Sand dune surfing

Huacachina in Peru is a surreal mirage of a place. Steep golden sand dunes tower over the green lagoon where wading birds parade in the water against blood orange sunsets. Hotels cluster around the water. At sunrise, guests trek 250ft to the top of the slopes, and enjoy the view of the desert for miles around.

Growling dune buggies leap across the sand and launch passengers from their seats. My friends and I decided to tackle these giant shifting hills armed with snowboards for a more eco experience. Here are some things you should know about sand dune surfing:

1) Make yourself sand-proof
Flip flops, t-shirt and shorts might seem appropriate for this terrain, but when you are hurtling down the steep dunes on your belly inches from the sand you will regret not having an extra layer. Ask my arm. Leave your camera at home unless it has a waterproof case.

2) Be realistic
If you’ve never been able to stand on a snowboard, mastering these skills on sand is unlikely. It is possible to board if you have extreme skill, but even then it is much easier to hit bumps and dig your way into an impressive face-plant. It might not look pretty, but you will always win the race if you belly-surf like a rocket down the slope.

3) Wax up
Candle wax is an essential accessory here, so ask your guide to provide you with some. The more time you spend rubbing your board, the faster you’ll speed down to the base.

4) Stick to the plan
Listen to your guide and only hit the slopes that they recommend. My friends and I got carried away and launched ourselves down a series of 200ft dunes, before our guide told us to walk all the way back up a monstrous crumbling hill. It was regrettable.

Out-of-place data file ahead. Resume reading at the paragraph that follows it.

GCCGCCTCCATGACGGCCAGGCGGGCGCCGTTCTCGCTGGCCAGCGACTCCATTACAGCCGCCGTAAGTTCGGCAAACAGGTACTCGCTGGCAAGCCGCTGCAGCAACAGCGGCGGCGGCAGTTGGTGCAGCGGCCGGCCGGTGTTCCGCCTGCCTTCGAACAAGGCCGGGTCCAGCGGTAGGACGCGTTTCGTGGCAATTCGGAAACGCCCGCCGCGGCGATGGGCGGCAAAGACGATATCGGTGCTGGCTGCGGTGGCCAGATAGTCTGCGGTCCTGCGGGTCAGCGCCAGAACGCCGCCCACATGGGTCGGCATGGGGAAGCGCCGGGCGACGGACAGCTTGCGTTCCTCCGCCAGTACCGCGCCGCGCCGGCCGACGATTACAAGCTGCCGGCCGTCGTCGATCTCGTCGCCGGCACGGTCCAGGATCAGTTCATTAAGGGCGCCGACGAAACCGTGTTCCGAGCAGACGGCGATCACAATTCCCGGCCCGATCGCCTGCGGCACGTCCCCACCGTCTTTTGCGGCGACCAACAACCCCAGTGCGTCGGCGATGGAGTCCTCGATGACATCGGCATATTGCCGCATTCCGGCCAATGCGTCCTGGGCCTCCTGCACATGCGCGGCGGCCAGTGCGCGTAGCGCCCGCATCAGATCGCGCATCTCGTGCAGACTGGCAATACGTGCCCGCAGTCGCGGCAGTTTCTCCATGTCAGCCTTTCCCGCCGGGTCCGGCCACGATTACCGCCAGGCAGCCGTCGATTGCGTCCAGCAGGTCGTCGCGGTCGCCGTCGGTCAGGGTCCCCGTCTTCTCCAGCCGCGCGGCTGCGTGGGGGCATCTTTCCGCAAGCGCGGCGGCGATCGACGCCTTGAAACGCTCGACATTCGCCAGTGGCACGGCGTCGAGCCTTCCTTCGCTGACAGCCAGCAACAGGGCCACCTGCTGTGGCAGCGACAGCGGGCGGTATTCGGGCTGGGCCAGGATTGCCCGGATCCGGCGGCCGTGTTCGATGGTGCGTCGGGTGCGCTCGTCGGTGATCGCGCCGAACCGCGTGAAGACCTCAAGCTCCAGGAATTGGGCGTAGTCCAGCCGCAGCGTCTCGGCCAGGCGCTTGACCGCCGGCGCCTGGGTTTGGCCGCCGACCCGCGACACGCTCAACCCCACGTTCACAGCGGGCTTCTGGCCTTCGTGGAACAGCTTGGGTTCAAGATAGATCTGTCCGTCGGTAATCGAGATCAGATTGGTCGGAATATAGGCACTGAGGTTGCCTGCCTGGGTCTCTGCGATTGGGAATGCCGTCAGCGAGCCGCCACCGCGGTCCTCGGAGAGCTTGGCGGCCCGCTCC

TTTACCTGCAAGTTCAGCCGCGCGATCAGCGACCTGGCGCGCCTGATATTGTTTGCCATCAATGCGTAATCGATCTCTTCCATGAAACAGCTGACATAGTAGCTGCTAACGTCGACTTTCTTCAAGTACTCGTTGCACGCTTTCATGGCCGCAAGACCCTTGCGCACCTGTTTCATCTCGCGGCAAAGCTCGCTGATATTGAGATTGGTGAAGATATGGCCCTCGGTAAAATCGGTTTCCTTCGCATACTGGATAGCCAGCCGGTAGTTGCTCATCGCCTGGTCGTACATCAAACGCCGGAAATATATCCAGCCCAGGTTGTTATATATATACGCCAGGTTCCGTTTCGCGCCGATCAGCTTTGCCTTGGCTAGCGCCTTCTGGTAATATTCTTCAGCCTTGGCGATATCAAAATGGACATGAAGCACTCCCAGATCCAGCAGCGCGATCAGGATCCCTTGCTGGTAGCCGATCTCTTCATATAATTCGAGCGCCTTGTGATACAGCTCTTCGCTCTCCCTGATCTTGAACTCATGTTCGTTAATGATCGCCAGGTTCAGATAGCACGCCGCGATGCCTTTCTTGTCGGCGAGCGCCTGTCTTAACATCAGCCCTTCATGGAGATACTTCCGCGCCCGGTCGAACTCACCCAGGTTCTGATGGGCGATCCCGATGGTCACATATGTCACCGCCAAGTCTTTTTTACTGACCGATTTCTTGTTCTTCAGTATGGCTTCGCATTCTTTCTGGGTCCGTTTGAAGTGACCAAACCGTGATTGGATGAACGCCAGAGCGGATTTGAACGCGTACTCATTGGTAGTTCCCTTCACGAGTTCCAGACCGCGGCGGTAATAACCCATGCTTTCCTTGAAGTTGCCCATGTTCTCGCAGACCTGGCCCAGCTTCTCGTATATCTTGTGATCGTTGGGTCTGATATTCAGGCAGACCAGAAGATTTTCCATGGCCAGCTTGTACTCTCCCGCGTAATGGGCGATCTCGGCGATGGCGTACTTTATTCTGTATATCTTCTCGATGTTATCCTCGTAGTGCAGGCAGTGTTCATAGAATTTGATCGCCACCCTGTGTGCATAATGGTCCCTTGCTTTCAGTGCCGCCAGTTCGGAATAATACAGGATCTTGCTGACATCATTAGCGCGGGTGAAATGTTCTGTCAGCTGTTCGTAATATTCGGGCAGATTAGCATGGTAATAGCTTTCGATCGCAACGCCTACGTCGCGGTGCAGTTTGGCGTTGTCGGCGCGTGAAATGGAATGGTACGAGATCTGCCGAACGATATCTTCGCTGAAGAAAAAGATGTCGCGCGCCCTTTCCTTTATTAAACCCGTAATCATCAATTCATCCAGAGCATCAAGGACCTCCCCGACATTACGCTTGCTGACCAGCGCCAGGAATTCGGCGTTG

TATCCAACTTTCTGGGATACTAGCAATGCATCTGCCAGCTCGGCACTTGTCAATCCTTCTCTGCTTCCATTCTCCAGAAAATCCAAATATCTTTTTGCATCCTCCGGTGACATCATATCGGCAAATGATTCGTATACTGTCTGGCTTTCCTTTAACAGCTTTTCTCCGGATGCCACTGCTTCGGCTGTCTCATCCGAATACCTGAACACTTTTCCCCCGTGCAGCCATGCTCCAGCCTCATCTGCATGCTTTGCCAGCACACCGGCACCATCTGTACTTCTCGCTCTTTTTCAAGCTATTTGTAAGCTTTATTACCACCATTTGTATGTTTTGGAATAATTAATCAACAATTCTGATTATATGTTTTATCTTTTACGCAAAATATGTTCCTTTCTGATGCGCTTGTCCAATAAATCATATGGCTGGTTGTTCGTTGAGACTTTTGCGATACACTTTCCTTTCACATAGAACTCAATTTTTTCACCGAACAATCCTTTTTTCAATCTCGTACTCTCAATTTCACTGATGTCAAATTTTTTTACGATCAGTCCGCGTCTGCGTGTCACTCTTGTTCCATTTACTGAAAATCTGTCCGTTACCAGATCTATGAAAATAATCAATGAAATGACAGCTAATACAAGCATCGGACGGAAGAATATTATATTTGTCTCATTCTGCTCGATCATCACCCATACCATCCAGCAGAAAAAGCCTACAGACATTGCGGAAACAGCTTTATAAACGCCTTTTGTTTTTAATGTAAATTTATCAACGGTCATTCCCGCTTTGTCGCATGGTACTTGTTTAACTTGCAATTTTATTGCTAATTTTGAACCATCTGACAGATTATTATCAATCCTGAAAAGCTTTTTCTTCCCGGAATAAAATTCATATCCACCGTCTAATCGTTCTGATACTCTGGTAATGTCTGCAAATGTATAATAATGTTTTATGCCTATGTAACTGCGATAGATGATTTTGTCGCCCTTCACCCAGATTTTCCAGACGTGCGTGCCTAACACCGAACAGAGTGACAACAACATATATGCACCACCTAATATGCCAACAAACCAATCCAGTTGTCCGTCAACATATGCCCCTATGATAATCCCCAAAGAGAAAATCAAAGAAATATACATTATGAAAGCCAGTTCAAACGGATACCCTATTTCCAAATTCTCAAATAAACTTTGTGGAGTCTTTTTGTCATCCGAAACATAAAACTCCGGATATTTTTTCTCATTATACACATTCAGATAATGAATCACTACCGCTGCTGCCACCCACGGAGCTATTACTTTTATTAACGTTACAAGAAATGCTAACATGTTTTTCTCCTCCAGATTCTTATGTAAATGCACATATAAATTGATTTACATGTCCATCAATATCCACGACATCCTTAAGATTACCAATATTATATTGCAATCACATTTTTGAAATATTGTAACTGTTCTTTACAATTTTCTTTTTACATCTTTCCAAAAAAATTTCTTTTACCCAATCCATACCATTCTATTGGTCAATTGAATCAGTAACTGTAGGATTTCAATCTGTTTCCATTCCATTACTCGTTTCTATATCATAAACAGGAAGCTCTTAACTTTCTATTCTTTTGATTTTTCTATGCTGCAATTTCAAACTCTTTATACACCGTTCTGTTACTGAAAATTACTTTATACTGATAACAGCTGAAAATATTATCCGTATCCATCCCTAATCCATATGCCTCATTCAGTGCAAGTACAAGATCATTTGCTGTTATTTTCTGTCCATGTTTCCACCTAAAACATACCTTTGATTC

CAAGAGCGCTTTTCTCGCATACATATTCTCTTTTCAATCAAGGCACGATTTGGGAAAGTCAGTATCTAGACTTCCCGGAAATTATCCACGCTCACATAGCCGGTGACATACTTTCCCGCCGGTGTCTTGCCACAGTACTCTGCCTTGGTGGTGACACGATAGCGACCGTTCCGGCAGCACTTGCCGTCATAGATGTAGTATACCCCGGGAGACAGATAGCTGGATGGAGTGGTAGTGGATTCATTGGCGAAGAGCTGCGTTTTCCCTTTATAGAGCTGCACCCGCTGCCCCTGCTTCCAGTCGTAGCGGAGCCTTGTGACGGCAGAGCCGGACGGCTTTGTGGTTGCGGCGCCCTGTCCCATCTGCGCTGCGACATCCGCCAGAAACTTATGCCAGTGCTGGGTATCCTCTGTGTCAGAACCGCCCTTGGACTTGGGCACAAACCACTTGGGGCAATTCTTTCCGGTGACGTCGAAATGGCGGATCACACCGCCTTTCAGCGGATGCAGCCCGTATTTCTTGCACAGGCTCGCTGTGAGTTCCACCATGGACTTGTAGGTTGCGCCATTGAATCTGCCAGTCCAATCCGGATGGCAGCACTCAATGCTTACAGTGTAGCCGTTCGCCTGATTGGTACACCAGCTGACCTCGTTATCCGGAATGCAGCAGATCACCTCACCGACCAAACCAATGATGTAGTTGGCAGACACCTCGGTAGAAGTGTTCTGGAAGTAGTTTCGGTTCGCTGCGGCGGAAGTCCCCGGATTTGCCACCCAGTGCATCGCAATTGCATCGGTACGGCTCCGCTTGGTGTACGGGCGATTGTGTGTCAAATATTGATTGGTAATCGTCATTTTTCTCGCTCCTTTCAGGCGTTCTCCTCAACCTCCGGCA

5) Don’t look down
Some of these dunes are seriously steep, so avoid looking at the tiny ants waiting for you at the bottom. As always, it’s best to go earlier if you’re afraid of heights, and dig your shoes into the sand if you want to slow down.


Happy surfing!

The hidden canyon of Beji Guwang

Bali’s hidden canyon lies in Sukawati. To find the entrance, we drove down a small street with faded shopfronts. On corners, fat syringes of golden diesel perched in wooden huts. A woman, dressed in yellow lace, balanced a tower of fruit on her head to offer to a nearby Hindu shrine, which was nestled between shops selling sim cards and cans of Pocari Sweat.

We clawed our way onto the rocks that were deceptively smooth, like the skin of black eels. The choking rapids cajoled our limbs to join them as they bulldozed their way down the canyon.

Our two guides, Wayan and Made, had expertly navigated us through so far. They knew the crannies to trust with our weight. They knew which torrents to fight and which to surrender to. They could foresee the rock below our feet, despite the murky depths of the water.

The cliffs of striated rock, shaded like exposed muscle, curved to great heights around us. Thick vines dangled like dreadlocks from toppling trees. As the pale glow of sunlight fizzed brighter, spots of bleach illuminated the brown water we found ourselves in.

Layers of khaki stubble clung to the lower levels and made each step and handhold treacherous, yet we felt the giddiness of adventure stall any fear.

The river launched itself with force between the narrow rocks. The surface of the water was puckered with the strong undercurrents that shot downstream.